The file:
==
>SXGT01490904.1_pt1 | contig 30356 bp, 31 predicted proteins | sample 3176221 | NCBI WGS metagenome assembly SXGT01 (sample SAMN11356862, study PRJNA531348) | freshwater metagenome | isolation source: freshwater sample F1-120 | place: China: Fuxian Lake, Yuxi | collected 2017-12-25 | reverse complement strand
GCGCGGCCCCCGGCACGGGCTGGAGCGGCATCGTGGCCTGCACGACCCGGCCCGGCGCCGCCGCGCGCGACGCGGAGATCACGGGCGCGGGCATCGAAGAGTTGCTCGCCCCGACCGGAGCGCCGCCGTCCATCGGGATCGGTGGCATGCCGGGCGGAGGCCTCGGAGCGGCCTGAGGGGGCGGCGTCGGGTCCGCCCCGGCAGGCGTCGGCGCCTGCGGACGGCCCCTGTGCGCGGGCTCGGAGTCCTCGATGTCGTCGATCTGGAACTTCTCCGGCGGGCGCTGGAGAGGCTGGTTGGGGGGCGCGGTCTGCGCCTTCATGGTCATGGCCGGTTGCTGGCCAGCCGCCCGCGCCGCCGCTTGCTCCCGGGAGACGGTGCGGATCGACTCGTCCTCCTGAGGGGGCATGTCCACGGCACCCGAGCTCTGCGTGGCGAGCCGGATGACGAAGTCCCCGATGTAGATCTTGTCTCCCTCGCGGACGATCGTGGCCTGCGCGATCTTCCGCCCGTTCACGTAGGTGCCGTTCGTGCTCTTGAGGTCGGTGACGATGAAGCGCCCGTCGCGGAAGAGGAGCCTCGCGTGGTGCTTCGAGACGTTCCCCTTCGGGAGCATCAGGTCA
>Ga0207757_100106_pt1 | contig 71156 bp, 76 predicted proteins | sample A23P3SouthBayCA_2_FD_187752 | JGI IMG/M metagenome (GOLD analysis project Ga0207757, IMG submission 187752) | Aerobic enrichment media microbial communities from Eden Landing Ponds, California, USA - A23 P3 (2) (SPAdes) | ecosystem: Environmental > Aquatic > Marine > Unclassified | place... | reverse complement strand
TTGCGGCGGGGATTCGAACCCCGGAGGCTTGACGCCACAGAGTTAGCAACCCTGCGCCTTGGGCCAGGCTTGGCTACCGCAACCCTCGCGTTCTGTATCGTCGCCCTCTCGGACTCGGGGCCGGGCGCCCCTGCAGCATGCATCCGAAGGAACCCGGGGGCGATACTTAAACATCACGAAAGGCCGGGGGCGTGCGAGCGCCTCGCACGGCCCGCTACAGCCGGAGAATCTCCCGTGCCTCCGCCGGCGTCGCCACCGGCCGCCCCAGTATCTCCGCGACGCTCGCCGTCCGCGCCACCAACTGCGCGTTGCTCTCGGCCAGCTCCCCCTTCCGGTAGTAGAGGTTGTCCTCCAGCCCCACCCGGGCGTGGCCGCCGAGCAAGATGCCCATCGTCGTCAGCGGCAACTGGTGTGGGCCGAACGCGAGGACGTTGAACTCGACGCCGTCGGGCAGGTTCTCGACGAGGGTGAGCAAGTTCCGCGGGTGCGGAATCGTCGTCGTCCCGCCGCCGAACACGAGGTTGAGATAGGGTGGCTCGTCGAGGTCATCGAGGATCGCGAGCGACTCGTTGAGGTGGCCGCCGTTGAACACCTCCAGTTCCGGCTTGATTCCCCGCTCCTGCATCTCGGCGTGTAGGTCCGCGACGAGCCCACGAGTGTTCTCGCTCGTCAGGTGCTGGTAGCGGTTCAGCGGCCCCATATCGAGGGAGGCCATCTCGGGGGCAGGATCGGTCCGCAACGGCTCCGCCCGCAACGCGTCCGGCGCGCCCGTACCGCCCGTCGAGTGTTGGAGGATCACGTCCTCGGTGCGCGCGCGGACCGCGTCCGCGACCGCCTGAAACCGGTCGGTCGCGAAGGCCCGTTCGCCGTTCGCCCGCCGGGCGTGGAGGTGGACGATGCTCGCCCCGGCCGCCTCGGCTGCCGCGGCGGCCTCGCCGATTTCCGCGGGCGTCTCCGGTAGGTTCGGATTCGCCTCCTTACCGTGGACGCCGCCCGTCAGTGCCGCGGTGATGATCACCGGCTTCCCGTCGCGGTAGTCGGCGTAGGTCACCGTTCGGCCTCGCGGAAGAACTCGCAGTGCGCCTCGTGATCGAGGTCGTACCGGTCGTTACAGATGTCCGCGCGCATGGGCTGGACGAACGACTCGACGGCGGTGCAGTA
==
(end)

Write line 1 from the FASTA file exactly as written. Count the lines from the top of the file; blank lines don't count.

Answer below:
>SXGT01490904.1_pt1 | contig 30356 bp, 31 predicted proteins | sample 3176221 | NCBI WGS metagenome assembly SXGT01 (sample SAMN11356862, study PRJNA531348) | freshwater metagenome | isolation source: freshwater sample F1-120 | place: China: Fuxian Lake, Yuxi | collected 2017-12-25 | reverse complement strand